‘I foresee them now sharpening their pencils as they go into the ballot box,’ National Seniors chief Michael O’Neill said.
As previously flagged, eligibility for the age pension will increase to 70 years by July 2035.
There was some good news for the disability sector in the budget. The government has not moved to delay the rollout of the national disability insurance scheme.
Budget ‘for big business’
The Australian Greens say the federal budget has been written for big business, and young Australians, the sick and vulnerable are the hardest hit.
‘This is a divisive and brutal budget written in the boardrooms of big business,’ Greens leader Christine Milne said. ‘Tony Abbott’s rhetoric about sharing the burden is a lie.’
Serious challenges such as global warning and inequality were ignored and there was no plan for renewable energy jobs, Senator Milne said.
Independent MP Andrew Wilkie does not support the changes to the disability support pension, payments to the aged and families, and Newstart.
‘To suggest we have a budget emergency is plain wrong,’ he said.
To say the so-called budget emergency is justification for targeting disadvantaged members of the community was ‘diabolically cruel’.
Independent MP Clive Palmer says the government has handed Australians a ‘budget nightmare’ based on a ‘debt-crisis fairytale’, arguing there is no need to introduce a deficit levy or a Medicare co-payment.
‘Mr Hockey has delivered a heartless and cruel budget that will cause many Australians undue pain,’ the Palmer United Party leader said in a statement.
Mr Palmer said Australia had one of the strongest low-debt profiles among OECD countries. ‘There is no debt crisis and therefore the excuse to impose a two per cent debt tax and introduce other harsh budgetary measures.’
Labor to vote against certain measures
Labor is vowing to try and block key measures of the Abbott government’s unpopular first budget.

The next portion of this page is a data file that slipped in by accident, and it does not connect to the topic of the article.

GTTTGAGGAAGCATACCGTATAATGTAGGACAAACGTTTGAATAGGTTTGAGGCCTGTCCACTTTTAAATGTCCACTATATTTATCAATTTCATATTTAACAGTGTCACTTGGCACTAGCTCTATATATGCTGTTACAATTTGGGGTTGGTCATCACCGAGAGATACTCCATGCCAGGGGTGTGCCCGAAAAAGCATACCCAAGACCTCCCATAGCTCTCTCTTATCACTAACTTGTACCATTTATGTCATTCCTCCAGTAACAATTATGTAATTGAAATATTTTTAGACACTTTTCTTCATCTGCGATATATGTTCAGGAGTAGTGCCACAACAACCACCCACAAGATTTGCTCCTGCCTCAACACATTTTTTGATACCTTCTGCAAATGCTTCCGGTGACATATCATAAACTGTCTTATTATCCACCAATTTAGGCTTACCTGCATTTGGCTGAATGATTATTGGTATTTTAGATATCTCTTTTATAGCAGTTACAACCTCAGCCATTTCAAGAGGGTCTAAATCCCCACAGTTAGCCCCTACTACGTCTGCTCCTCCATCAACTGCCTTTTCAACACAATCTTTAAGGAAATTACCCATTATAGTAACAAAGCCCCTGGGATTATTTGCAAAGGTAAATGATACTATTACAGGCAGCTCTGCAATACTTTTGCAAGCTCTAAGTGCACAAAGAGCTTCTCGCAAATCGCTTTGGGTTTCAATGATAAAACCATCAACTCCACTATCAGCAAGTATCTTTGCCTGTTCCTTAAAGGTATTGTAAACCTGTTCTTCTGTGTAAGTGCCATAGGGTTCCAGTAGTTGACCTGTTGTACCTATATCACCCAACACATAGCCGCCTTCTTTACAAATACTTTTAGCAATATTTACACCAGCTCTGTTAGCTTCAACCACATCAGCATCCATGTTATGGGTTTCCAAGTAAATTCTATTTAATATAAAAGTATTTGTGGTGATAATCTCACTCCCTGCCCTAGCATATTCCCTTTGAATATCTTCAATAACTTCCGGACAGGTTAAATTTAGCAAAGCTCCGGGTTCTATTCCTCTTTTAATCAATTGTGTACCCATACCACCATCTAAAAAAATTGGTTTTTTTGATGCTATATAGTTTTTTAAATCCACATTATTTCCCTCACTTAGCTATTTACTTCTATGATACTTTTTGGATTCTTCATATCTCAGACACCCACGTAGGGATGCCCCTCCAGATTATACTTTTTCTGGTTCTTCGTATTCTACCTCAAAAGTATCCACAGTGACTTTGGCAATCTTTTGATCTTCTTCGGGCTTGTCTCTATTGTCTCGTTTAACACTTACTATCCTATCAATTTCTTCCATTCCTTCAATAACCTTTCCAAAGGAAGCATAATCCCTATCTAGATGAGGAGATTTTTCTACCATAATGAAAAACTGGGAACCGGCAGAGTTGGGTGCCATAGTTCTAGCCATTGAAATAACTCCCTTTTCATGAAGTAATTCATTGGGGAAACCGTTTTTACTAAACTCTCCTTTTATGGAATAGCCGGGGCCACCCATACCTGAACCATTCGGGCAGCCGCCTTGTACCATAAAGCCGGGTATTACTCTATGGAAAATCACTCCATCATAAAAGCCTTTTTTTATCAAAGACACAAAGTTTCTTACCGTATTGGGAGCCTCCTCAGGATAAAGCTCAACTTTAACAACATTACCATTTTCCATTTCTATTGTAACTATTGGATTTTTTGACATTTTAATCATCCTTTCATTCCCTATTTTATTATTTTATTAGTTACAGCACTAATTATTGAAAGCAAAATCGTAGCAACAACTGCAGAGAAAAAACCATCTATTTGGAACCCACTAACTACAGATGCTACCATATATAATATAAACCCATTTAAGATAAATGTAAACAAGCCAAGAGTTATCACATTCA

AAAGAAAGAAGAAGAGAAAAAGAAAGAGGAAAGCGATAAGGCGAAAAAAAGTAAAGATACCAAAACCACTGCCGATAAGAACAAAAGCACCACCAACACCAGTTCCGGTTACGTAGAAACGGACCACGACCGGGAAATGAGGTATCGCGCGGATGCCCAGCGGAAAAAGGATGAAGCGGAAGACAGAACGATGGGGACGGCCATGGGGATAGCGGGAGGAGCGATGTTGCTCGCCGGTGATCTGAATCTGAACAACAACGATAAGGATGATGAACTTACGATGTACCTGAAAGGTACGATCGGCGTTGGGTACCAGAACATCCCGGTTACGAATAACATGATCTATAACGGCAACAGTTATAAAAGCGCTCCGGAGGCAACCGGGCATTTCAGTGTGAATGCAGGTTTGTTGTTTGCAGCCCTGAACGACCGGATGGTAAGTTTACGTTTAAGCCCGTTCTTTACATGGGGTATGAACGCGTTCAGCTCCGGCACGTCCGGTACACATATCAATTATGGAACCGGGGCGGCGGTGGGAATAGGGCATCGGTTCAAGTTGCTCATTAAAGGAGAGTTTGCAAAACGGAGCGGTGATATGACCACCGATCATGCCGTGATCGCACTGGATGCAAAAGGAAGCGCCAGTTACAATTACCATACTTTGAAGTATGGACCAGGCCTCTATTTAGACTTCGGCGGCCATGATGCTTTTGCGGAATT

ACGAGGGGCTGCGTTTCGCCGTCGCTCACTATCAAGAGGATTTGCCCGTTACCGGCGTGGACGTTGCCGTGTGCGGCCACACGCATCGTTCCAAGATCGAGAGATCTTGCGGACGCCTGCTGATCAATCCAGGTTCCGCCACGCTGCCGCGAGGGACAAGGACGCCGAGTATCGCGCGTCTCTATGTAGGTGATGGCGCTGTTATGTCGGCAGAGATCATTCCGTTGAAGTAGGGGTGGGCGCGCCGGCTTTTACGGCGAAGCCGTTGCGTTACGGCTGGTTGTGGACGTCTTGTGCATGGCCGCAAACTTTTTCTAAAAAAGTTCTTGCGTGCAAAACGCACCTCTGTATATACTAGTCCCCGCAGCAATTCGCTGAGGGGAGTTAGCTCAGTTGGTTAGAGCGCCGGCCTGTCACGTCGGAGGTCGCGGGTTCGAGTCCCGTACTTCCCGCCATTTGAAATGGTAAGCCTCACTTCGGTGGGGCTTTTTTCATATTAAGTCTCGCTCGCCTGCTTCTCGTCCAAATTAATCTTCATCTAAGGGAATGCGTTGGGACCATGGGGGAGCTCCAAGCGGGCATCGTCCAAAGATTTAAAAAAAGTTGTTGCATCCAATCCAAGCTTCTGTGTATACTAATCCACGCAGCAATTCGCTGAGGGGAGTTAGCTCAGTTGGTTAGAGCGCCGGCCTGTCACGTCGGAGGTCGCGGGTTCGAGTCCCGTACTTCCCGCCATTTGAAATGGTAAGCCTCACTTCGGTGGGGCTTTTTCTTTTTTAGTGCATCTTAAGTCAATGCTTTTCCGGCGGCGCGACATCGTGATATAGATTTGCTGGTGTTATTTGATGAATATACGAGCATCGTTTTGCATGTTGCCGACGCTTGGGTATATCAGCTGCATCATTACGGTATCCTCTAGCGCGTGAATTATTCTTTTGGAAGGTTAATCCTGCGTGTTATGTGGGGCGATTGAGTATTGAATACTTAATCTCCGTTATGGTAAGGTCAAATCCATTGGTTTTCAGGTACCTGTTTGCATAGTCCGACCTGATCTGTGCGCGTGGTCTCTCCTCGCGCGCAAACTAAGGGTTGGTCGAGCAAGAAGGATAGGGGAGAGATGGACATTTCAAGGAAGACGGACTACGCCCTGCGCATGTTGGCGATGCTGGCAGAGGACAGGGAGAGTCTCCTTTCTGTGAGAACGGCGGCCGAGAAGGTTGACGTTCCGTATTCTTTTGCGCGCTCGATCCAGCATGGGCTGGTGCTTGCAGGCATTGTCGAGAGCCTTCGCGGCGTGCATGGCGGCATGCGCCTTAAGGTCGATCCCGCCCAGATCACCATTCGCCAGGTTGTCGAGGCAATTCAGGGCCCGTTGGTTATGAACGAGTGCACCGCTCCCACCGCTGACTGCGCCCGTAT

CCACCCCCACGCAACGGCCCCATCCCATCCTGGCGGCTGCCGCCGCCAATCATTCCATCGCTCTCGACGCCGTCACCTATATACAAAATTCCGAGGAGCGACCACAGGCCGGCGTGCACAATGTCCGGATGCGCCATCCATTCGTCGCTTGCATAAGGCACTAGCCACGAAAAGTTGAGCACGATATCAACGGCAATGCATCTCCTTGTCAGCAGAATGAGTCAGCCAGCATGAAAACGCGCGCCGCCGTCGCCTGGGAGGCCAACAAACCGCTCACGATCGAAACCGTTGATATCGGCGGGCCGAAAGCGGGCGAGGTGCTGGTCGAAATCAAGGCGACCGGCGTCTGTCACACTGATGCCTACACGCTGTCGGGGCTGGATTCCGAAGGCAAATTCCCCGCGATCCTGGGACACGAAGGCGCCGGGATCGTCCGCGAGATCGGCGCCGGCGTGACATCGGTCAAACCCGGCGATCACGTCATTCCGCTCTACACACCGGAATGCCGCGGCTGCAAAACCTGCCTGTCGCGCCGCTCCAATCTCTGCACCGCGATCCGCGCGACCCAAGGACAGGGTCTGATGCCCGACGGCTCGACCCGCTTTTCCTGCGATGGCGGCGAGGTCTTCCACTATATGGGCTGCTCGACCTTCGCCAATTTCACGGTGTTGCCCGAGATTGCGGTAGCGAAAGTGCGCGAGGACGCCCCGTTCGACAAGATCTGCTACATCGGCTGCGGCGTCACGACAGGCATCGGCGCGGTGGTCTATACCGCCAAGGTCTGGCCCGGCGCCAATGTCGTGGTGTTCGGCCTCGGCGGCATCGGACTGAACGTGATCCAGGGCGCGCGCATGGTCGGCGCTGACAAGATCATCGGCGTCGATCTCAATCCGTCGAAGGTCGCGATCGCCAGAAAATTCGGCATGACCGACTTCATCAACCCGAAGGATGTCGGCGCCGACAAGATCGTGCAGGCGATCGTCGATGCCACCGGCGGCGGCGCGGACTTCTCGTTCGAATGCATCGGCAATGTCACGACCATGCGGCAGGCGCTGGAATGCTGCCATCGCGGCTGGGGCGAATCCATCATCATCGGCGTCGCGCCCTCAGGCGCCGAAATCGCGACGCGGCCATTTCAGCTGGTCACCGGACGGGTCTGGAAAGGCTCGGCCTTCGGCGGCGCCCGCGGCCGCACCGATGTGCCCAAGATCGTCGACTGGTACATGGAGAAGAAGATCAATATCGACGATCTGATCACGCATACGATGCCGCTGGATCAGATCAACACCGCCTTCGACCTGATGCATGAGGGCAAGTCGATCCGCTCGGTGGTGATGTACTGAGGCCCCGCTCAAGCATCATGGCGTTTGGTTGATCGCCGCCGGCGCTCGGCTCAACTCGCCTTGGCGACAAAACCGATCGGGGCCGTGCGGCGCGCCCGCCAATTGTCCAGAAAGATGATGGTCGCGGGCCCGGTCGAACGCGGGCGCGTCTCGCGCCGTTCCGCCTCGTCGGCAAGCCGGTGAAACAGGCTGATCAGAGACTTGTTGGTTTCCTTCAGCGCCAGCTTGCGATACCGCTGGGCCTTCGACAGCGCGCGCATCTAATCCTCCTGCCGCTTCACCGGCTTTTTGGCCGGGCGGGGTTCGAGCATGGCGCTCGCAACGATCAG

Opposition Leader Bill Shorten has confirmed Labor will vote against the coalition’s move to introduce a $7 Medicare co-payment, as well as plans to hike the fuel excise and change the pension age.
‘Putting up everyone’s petrol bill we think is a bad idea in the current circumstances,’ Mr Shorten told the Nine Network on Wednesday. ‘We will fight, and I don’t know if we’ll win the arguments against Tony Abbott and their bad budget, but we will fight and fight and fight for Medicare.’
‘We get that you’ve got to improve the health system and make it more cost effective but you don’t do that by stopping people at the door of the doctor’s surgery.’
But Mr Shorten refused to confirm whether the party would support the deficit levy on high income earners. ‘What we think is it is a broken promise,’ Mr Shorten said when asked about the coalition’s plan to hike tax on people earning more than $180,000 a year. ‘We haven’t made a final position on that.’
Mr Shorten said the Abbott government was trying to return the budget to surplus with ‘broken promises and by slugging ordinary people’.
‘First of all Tony Abbott said no new taxes under a government he leads … he said no nation ever taxes its way to prosperity. It was a lie.’
Shadow treasurer Chris Bowen said the Medical Research Future Fund was a great idea, but should not be funded by the Medicare co-payment. ‘It should not be funded by Australia’s sick and vulnerable people,’ he told Sky News. ‘It should not be funded by people who may be on low and middle incomes who need to go the doctor.’
He said Labor would oppose increasing the pension age to 70 because Treasurer Joe Hockey had failed to justify the decision. ‘He says Australians should work longer than anybody else in the developed world,’ Mr Bowen said. ‘Not one country in the OECD has a pension age of 70.’
Mr Bowen later signalled that Labor would not stand in the way of the government’s deficit levy. ‘When this was first leaked it was going to apply to people over $80,000. Now that’s not a high income earner,’ he told the Nine Network. ‘We still don’t like it, we still don’t think it’s a good idea, but it’s not now a priority for us. Our priority is defending Medicare, defending pensions, defending family payments.’
[Source: www.echo.net.au and www.thechronicle.com.au]